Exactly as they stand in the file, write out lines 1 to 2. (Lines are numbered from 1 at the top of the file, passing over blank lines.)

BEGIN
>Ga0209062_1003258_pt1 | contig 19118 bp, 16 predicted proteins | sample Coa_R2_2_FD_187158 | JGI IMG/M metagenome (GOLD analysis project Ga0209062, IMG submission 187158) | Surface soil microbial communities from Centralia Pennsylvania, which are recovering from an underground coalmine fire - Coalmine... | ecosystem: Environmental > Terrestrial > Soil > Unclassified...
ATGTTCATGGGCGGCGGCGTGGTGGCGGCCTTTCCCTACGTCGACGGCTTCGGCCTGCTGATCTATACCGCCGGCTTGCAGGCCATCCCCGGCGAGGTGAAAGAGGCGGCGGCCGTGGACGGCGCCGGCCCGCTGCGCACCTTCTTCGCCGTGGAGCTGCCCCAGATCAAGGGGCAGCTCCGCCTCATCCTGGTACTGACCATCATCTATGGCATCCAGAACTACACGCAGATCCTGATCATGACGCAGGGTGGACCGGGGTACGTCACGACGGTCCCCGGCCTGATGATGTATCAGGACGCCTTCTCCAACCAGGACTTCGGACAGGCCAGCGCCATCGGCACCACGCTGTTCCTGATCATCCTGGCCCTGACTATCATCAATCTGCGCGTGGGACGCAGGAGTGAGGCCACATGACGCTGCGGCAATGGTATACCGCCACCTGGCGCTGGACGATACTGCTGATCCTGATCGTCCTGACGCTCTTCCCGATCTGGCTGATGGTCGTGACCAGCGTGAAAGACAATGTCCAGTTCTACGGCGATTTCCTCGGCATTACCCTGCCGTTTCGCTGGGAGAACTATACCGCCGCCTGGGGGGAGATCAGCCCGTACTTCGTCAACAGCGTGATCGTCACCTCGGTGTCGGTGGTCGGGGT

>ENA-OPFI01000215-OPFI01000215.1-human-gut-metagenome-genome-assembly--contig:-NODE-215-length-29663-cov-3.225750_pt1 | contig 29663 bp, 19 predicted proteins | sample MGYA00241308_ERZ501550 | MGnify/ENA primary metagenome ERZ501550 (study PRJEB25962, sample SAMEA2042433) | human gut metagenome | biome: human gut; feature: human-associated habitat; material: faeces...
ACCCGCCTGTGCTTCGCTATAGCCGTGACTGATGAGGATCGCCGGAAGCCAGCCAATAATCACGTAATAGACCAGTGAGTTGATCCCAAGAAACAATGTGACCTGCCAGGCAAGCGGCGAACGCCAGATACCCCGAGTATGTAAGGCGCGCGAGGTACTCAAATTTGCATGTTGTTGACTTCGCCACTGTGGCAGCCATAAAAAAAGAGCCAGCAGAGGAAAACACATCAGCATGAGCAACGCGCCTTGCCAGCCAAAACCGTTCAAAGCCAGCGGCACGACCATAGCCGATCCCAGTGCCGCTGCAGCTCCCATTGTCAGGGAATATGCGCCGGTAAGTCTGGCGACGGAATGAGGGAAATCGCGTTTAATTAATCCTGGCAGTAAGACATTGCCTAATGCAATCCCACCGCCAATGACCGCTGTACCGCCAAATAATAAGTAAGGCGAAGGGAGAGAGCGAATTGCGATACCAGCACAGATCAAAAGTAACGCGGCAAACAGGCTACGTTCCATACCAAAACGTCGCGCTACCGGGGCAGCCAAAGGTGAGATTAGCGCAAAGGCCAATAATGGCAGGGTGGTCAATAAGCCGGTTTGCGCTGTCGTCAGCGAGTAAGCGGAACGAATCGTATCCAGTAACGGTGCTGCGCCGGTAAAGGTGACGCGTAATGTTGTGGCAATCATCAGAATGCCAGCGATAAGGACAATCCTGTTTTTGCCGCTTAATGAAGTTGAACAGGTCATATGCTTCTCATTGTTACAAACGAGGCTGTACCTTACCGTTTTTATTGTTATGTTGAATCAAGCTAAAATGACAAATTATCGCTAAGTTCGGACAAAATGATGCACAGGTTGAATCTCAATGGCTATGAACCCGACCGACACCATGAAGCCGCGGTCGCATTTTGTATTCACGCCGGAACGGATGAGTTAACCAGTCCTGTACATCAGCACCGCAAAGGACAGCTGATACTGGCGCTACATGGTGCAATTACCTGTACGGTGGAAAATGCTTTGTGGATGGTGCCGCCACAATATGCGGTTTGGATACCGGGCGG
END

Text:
>Ga0209062_1003258_pt1 | contig 19118 bp, 16 predicted proteins | sample Coa_R2_2_FD_187158 | JGI IMG/M metagenome (GOLD analysis project Ga0209062, IMG submission 187158) | Surface soil microbial communities from Centralia Pennsylvania, which are recovering from an underground coalmine fire - Coalmine... | ecosystem: Environmental > Terrestrial > Soil > Unclassified...
ATGTTCATGGGCGGCGGCGTGGTGGCGGCCTTTCCCTACGTCGACGGCTTCGGCCTGCTGATCTATACCGCCGGCTTGCAGGCCATCCCCGGCGAGGTGAAAGAGGCGGCGGCCGTGGACGGCGCCGGCCCGCTGCGCACCTTCTTCGCCGTGGAGCTGCCCCAGATCAAGGGGCAGCTCCGCCTCATCCTGGTACTGACCATCATCTATGGCATCCAGAACTACACGCAGATCCTGATCATGACGCAGGGTGGACCGGGGTACGTCACGACGGTCCCCGGCCTGATGATGTATCAGGACGCCTTCTCCAACCAGGACTTCGGACAGGCCAGCGCCATCGGCACCACGCTGTTCCTGATCATCCTGGCCCTGACTATCATCAATCTGCGCGTGGGACGCAGGAGTGAGGCCACATGACGCTGCGGCAATGGTATACCGCCACCTGGCGCTGGACGATACTGCTGATCCTGATCGTCCTGACGCTCTTCCCGATCTGGCTGATGGTCGTGACCAGCGTGAAAGACAATGTCCAGTTCTACGGCGATTTCCTCGGCATTACCCTGCCGTTTCGCTGGGAGAACTATACCGCCGCCTGGGGGGAGATCAGCCCGTACTTCGTCAACAGCGTGATCGTCACCTCGGTGTCGGTGGTCGGGGT